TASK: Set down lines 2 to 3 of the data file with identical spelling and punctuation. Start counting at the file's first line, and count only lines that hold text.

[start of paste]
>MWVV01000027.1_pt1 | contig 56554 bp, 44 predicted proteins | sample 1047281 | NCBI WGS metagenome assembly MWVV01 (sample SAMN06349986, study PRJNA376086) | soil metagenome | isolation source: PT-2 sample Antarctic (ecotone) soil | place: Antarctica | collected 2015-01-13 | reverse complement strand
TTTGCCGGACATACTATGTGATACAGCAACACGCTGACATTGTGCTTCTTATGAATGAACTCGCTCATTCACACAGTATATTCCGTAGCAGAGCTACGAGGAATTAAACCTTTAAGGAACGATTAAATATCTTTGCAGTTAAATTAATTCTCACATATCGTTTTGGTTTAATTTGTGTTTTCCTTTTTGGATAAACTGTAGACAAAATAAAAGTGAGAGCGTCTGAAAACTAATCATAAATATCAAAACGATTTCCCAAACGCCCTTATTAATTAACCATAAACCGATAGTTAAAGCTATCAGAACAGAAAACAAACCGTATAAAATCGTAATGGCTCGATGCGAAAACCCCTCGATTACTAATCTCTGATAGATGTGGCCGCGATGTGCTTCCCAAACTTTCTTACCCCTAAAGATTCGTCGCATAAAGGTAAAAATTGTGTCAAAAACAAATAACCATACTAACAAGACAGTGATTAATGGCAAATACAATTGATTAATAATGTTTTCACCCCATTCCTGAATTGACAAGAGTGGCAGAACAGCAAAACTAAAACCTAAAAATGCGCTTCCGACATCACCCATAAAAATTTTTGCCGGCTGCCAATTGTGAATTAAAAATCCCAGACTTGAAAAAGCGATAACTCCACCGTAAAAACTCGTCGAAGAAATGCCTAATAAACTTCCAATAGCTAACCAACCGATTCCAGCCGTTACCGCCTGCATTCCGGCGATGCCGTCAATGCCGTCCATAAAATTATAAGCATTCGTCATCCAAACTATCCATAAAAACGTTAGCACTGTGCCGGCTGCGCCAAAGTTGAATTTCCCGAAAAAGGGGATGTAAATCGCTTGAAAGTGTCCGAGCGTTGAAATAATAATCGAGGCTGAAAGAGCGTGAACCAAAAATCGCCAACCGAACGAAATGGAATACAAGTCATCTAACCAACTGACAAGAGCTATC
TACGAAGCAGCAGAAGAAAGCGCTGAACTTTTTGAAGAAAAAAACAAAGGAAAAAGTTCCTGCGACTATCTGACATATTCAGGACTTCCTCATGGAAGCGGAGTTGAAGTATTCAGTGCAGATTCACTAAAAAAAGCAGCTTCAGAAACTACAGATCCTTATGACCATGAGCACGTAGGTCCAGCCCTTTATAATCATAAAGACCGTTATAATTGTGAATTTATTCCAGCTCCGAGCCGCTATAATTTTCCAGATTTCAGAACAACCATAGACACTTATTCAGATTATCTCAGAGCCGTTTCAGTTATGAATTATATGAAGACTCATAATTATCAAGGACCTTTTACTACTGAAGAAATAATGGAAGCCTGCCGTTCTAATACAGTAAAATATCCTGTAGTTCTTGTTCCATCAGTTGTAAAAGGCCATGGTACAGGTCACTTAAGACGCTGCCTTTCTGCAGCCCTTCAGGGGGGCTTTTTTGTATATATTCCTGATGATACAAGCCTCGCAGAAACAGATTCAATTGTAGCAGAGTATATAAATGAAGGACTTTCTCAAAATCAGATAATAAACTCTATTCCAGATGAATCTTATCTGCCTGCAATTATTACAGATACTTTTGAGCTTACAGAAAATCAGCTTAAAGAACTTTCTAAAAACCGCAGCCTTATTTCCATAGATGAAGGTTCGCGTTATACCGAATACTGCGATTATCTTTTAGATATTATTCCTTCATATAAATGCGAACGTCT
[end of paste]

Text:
TTTGCCGGACATACTATGTGATACAGCAACACGCTGACATTGTGCTTCTTATGAATGAACTCGCTCATTCACACAGTATATTCCGTAGCAGAGCTACGAGGAATTAAACCTTTAAGGAACGATTAAATATCTTTGCAGTTAAATTAATTCTCACATATCGTTTTGGTTTAATTTGTGTTTTCCTTTTTGGATAAACTGTAGACAAAATAAAAGTGAGAGCGTCTGAAAACTAATCATAAATATCAAAACGATTTCCCAAACGCCCTTATTAATTAACCATAAACCGATAGTTAAAGCTATCAGAACAGAAAACAAACCGTATAAAATCGTAATGGCTCGATGCGAAAACCCCTCGATTACTAATCTCTGATAGATGTGGCCGCGATGTGCTTCCCAAACTTTCTTACCCCTAAAGATTCGTCGCATAAAGGTAAAAATTGTGTCAAAAACAAATAACCATACTAACAAGACAGTGATTAATGGCAAATACAATTGATTAATAATGTTTTCACCCCATTCCTGAATTGACAAGAGTGGCAGAACAGCAAAACTAAAACCTAAAAATGCGCTTCCGACATCACCCATAAAAATTTTTGCCGGCTGCCAATTGTGAATTAAAAATCCCAGACTTGAAAAAGCGATAACTCCACCGTAAAAACTCGTCGAAGAAATGCCTAATAAACTTCCAATAGCTAACCAACCGATTCCAGCCGTTACCGCCTGCATTCCGGCGATGCCGTCAATGCCGTCCATAAAATTATAAGCATTCGTCATCCAAACTATCCATAAAAACGTTAGCACTGTGCCGGCTGCGCCAAAGTTGAATTTCCCGAAAAAGGGGATGTAAATCGCTTGAAAGTGTCCGAGCGTTGAAATAATAATCGAGGCTGAAAGAGCGTGAACCAAAAATCGCCAACCGAACGAAATGGAATACAAGTCATCTAACCAACTGACAAGAGCTATC
TACGAAGCAGCAGAAGAAAGCGCTGAACTTTTTGAAGAAAAAAACAAAGGAAAAAGTTCCTGCGACTATCTGACATATTCAGGACTTCCTCATGGAAGCGGAGTTGAAGTATTCAGTGCAGATTCACTAAAAAAAGCAGCTTCAGAAACTACAGATCCTTATGACCATGAGCACGTAGGTCCAGCCCTTTATAATCATAAAGACCGTTATAATTGTGAATTTATTCCAGCTCCGAGCCGCTATAATTTTCCAGATTTCAGAACAACCATAGACACTTATTCAGATTATCTCAGAGCCGTTTCAGTTATGAATTATATGAAGACTCATAATTATCAAGGACCTTTTACTACTGAAGAAATAATGGAAGCCTGCCGTTCTAATACAGTAAAATATCCTGTAGTTCTTGTTCCATCAGTTGTAAAAGGCCATGGTACAGGTCACTTAAGACGCTGCCTTTCTGCAGCCCTTCAGGGGGGCTTTTTTGTATATATTCCTGATGATACAAGCCTCGCAGAAACAGATTCAATTGTAGCAGAGTATATAAATGAAGGACTTTCTCAAAATCAGATAATAAACTCTATTCCAGATGAATCTTATCTGCCTGCAATTATTACAGATACTTTTGAGCTTACAGAAAATCAGCTTAAAGAACTTTCTAAAAACCGCAGCCTTATTTCCATAGATGAAGGTTCGCGTTATACCGAATACTGCGATTATCTTTTAGATATTATTCCTTCATATAAATGCGAACGTCT